In Memoriam: Dr. E. Alma Flagg, ED.D.
NPS regretfully announces the passing of Dr. E. Alma Flagg on the evening of March 10, 2018, surrounded by family.
Dr. E. Alma Flagg was born in City Point, VA, to the late Hannibal Greene Williams and Caroline Moody Williams. She and her family, which included a sister and three brothers, later settled in Newark, NJ.
In 1941, Dr. E. Alma Flagg became a member of Alpha Kappa Alpha Sorority, Beta Alpha Omega Chapter. She married J. Thomas Flagg, an Alpha Phi Alpha Fraternity man in 1942 and together they have two children and 3 grandchildren.
Dr. Flagg is a graduate of Newark’s East Side High School where she became a member of the National Honor Society, served as class poet and was voted most likely to succeed. After graduating from East Side High school, she attended Essex County Junior College, continued her education at Newark State College and earned a Bachelor of Science degree. In 1943, she received a Masters of Art degree at Montclair State College and the Doctor of Education degree at Teacher’s College, Columbia University in 1955.
Dr. Flagg’s full-time teaching career began in Washington, DC where the schools were still segregated and teachers were selected through competitive written and oral examinations. Upon completion of her examinations, she placed number one on the list. During her second year of teaching in the DC school system, she applied and passed the teacher’s exam in Newark and returned home to teach.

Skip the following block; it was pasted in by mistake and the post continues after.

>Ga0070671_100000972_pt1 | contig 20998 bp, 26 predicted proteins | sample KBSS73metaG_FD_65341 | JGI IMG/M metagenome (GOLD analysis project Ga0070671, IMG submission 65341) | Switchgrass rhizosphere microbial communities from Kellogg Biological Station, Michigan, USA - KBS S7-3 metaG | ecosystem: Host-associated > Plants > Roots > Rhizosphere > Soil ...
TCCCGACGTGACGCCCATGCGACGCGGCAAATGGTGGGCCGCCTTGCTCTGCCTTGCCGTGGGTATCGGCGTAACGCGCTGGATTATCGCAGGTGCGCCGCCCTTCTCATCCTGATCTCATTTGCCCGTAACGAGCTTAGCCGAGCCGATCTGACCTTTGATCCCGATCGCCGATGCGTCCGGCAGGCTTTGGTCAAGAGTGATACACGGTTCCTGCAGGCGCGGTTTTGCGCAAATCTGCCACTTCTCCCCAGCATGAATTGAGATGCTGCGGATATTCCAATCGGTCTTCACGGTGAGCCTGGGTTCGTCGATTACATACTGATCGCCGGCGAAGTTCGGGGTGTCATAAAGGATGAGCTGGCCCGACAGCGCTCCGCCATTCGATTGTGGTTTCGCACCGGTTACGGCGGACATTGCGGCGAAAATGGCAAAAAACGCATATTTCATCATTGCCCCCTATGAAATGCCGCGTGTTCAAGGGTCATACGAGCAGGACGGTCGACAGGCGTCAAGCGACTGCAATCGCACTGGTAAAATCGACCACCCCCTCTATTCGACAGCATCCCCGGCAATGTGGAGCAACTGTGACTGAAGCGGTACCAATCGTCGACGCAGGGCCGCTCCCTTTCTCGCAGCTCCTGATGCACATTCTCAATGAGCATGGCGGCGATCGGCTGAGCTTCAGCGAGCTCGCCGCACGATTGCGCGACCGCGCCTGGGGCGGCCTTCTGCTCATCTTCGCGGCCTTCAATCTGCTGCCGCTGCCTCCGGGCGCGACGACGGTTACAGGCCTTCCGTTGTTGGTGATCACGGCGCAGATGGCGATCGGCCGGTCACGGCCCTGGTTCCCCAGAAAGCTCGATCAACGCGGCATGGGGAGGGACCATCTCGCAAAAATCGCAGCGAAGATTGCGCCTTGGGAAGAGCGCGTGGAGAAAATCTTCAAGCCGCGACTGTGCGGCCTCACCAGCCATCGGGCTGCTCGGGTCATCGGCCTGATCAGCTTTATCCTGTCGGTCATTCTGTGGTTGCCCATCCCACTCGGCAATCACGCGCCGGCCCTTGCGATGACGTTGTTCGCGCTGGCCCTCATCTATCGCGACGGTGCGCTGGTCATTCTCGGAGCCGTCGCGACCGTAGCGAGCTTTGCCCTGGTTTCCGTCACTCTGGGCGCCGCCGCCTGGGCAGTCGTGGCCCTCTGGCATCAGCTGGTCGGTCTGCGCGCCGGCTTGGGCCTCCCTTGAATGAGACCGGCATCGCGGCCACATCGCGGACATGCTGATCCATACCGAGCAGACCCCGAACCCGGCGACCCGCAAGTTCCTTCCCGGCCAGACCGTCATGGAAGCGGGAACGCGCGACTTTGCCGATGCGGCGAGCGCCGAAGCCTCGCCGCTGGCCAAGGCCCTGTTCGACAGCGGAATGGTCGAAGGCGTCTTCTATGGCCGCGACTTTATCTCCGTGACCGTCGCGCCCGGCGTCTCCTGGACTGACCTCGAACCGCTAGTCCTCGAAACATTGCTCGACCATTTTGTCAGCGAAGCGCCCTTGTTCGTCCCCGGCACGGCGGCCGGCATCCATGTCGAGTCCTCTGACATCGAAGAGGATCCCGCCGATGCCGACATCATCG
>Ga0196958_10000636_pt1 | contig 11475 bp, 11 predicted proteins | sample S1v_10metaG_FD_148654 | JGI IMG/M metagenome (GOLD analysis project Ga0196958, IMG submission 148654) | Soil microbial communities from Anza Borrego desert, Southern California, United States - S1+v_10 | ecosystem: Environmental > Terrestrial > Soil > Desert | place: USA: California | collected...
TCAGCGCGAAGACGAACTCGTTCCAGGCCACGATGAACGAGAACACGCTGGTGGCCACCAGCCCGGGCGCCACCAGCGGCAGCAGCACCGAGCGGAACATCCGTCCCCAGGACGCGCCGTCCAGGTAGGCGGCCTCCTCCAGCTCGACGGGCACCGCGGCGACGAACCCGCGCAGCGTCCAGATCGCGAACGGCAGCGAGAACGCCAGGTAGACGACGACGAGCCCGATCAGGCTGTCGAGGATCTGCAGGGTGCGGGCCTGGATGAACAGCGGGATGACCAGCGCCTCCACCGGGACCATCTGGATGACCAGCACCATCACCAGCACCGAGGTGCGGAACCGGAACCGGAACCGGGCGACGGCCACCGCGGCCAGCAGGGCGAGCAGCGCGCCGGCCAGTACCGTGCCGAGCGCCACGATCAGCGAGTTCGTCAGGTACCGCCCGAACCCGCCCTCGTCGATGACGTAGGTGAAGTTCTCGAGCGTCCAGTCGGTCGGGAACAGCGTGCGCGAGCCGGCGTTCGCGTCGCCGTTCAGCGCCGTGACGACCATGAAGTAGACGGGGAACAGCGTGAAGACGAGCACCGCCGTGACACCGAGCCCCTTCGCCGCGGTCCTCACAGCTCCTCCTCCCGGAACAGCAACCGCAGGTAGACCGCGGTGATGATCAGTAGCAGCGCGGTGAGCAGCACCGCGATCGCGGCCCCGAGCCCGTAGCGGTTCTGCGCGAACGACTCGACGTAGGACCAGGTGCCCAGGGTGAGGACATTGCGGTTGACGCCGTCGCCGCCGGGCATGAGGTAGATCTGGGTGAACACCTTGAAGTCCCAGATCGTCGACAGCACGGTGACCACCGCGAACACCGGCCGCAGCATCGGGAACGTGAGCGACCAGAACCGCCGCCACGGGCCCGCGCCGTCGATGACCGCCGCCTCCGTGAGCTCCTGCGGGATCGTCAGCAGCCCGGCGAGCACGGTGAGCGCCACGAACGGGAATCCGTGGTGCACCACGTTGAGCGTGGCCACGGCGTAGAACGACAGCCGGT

In 1964, Dr. Flagg was appointed principal of the integrated Hawkins Street School. She became the first African-American woman to hold that distinction. Her appointment as assistant superintendent in charge of curriculum services in 1967 was also a milestone.
Dr. Flagg had an extensive career in the Newark school system; she started as a classroom teacher; later as a mathematics teacher, remedial reading teacher, vice principal, principal, assistant superintendent of schools, before retiring in 1983 after 43 years of service.
Dr. Flagg has received numerous honors including the naming of a school in Newark, The E. Alma Flagg Elementary School dedicated in 1985. As cited on the E. Alma Flagg School website, Dr. E. Alma Flagg has been a trailblazer. The City News recognized Dr. Flagg in 1996 for being amongst the “100 Most Influential People in New Jersey” and in 1998, at the New Jersey Performing Arts Center, she received the “Annual Kwanzaa Recognition of Newark Elders”.
As a member of Alpha Kappa Alpha Sorority, Inc., the first established sorority for African-American college women, Dr. Flagg held the position of president for Beta Alpha Omega Newark Chapter in 1948 and again in 1956. In addition, she has held the position of secretary, vice-president, parliamentarian, and historian. There is also an endowed Alpha Kappa Alpha Educational Advancement Fund scholarship award established along with her daughter, who is a member of the sorority.
A Street Dedication is tentatively scheduled for May 16, 2018.
If you would like to know more about Dr. E. Alma Flagg, you can listen to these interviews courtesy of The Krueger-Scott Oral History Collection through Rutgers University.